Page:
Monday, January 07, 2008

Humanity and a Side Order of Cheese

About a month ago, I decided to get another job. Because it seemed like a lunatic idea at the time, I knew right away, it was just the tonic I needed. I was spending 10 hours a day at a thankless job for much less money than I'm worth. And it wasn't so much the the pay that had me down, it was not being appreciated and feeling invisible to co-workers and the people I was trying to help. Sooooooo, the only sensible thing to do was to get another job; one that doesn't pay very much but allows me to work in an environment I like. I'm now the face behind the counter. It's not bad because I get to see another side of humanity that ordinarily I would not get a chance to see close up.

The people I work with are much younger than me. I won't tell them my age or that I have another job. I'm sure they'd treat me differently if they knew.

There's R, who one evening announced loudly that she could spot a crack head a mile away because she used to be one. My baby saved my life she says. When I found out I was pregnant, my momma sold my car and put me in rehab. She's short and round like a Humpty Dumpty with a pageboy haircut and granny glasses. Several times during the night shift, she breaks into a little dance for no reason at all and every so often, pastries from the bakery case find their way into her pudgy palm. I call her the Russian because she lifts heavy bags of garbage with ease.

The only male member of our crew is S who was fired from his last job after being accused of stealing. He's also still living at home with parents and attending tech school but working mainly to pay off his Camaro. Despite text messaging all night and frequently disappearing from our work area, he has managed to hang on to the job for over a year without getting fired. Life would be sweeter according to S he only meets girls who want him for nothing more than a friendly shoulder to cry on when their 'real' boyfriends act up. He winces when recalling the time he fell in love and the girl used him to buy her a cell phone, then charged hundreds of dollars calling her fiance in Korea. I don't have the heart to tell him, wearing deodorant and getting his teeth fixed would considerably improve his chances for romance. Those two are the fun part of our little cadre of consumer helpmates.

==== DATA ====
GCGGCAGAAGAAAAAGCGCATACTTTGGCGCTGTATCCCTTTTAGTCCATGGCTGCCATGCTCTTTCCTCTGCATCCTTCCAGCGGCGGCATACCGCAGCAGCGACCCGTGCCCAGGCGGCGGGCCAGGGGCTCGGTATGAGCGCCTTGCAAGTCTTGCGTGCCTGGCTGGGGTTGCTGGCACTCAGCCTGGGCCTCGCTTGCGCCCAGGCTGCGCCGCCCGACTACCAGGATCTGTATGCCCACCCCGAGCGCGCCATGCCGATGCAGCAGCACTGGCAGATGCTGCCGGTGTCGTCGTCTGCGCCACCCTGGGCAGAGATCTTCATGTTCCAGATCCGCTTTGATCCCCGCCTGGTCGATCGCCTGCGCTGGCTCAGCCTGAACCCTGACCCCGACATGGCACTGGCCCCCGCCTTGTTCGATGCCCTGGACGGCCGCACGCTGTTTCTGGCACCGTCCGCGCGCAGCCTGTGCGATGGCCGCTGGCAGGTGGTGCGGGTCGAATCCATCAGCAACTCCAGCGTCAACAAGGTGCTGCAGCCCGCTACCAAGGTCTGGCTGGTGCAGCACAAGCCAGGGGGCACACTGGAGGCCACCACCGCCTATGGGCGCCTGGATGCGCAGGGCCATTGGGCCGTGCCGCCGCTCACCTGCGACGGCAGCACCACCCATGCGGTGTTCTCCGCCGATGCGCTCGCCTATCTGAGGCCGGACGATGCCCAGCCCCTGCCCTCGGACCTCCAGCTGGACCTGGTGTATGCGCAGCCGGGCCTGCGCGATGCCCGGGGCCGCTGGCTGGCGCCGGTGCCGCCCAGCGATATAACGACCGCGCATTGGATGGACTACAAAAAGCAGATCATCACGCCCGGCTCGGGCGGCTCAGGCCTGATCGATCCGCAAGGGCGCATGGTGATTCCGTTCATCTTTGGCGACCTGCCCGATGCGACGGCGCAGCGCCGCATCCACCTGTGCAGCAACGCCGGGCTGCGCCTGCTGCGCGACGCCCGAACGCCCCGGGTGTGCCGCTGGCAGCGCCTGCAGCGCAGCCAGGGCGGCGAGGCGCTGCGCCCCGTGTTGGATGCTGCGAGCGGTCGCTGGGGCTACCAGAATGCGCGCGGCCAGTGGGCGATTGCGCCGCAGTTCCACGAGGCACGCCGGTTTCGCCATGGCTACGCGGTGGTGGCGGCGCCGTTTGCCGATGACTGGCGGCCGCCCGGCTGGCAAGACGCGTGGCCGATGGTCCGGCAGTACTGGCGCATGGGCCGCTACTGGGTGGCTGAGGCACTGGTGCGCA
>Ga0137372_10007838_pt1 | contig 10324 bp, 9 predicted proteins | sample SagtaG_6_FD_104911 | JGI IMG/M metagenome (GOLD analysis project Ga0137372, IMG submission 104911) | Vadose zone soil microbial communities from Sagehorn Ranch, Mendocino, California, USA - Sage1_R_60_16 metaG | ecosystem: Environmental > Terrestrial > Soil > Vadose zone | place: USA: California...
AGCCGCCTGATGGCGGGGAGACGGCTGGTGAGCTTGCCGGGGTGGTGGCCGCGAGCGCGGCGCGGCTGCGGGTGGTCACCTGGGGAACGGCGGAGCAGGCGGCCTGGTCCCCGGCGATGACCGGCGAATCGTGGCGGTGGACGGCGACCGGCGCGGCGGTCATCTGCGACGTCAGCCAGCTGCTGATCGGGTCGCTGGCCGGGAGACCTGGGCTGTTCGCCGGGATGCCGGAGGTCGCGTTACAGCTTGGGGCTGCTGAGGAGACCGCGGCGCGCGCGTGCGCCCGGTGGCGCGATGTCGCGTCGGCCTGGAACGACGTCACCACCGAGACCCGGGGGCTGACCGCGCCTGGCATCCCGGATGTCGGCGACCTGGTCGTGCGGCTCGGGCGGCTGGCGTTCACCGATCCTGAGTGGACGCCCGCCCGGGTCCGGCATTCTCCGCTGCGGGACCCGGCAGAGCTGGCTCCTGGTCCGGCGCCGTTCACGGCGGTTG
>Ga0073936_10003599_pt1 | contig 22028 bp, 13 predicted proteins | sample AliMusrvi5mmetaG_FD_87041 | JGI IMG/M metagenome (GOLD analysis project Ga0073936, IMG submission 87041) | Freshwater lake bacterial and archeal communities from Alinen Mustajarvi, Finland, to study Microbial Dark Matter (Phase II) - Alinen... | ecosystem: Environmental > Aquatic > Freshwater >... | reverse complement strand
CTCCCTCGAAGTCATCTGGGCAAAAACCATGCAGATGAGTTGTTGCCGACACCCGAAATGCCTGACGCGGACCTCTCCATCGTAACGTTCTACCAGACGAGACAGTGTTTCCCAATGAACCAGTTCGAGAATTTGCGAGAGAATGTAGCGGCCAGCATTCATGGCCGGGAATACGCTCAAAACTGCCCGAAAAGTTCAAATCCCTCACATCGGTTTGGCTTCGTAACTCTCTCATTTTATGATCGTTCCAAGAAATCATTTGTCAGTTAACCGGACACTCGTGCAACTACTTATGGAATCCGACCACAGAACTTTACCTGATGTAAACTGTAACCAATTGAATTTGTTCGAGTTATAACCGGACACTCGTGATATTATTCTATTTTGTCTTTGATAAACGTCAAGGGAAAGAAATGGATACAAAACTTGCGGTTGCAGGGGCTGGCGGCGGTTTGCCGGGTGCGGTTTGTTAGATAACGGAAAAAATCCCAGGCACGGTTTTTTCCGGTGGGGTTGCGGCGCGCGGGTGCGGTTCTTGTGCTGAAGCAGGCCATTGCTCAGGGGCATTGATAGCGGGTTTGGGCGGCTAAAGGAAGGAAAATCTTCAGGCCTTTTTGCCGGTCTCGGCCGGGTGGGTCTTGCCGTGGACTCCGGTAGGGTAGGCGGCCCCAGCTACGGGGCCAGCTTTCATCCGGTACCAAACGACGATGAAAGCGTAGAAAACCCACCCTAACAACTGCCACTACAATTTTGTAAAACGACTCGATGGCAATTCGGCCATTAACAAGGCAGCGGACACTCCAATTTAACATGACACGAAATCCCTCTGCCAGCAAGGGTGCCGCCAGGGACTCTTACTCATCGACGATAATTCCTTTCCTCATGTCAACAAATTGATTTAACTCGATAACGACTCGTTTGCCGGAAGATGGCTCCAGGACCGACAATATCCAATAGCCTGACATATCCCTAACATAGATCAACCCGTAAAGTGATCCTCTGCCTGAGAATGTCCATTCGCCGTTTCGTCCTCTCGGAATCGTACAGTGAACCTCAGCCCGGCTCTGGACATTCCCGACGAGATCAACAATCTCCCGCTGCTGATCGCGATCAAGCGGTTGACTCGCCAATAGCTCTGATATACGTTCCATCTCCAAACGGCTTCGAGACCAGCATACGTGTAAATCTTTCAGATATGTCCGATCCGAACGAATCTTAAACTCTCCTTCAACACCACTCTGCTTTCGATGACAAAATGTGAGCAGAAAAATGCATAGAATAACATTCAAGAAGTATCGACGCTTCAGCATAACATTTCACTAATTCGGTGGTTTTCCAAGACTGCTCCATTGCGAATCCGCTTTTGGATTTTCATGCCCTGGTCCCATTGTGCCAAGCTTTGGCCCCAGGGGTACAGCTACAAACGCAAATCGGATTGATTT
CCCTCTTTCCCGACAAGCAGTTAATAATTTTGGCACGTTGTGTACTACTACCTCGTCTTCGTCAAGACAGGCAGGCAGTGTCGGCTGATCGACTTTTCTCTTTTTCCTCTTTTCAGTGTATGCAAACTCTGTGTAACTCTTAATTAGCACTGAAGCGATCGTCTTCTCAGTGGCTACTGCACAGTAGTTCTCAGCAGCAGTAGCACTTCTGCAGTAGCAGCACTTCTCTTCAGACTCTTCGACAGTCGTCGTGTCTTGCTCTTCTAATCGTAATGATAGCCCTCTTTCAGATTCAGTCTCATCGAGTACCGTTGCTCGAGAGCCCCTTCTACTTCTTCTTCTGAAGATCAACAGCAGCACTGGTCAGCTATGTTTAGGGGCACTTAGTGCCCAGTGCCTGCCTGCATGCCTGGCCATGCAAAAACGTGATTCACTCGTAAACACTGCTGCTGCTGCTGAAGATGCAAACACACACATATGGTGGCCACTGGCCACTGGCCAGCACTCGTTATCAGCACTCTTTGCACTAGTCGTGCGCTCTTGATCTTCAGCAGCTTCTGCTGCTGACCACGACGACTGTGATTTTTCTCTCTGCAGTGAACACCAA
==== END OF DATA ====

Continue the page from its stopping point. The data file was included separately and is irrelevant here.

While they all have 'issues,' K I'm afraid is on a downhill spiral that may have been inevitable before she was even born. At seventeen, she already has a baby, no car, a high school dropout, K has been in and out of youth detention facilities and psychiatric wards since she was three years old. When I first met her, my first impression was that she was tough and street smart. The attitude was just a front. In reality she is nobody's baby, but a baby just the same. She's smart enough to know she needs help but she doesn't have a clue about how to get it. Last night she complained about having to buy baby diapers. She earns $95 a week working part time. Her mother, who refuses to work, takes $80 a week for allowing her to live at 'home.' A month ago after having her boyfriend arrested, K moved back home but not before the boyfriend was paroled and destroyed all of her meager belongings. Her eyes are lifeless pools of desolation and hopelessness. She's stopped wearing make-up and barely combs her hair. She steals food while we work. I suspect, it's the only meal she gets. If management catches her, she'll be fired but she says , "I don't care. I want them to fire me." I believe her. I bought her a Christmas present and she barely looked at it, then left it on a counter at work for days. I finally gave it to R. I guess when you've given up, when you don't believe you have any self worth gifts are irrelevant.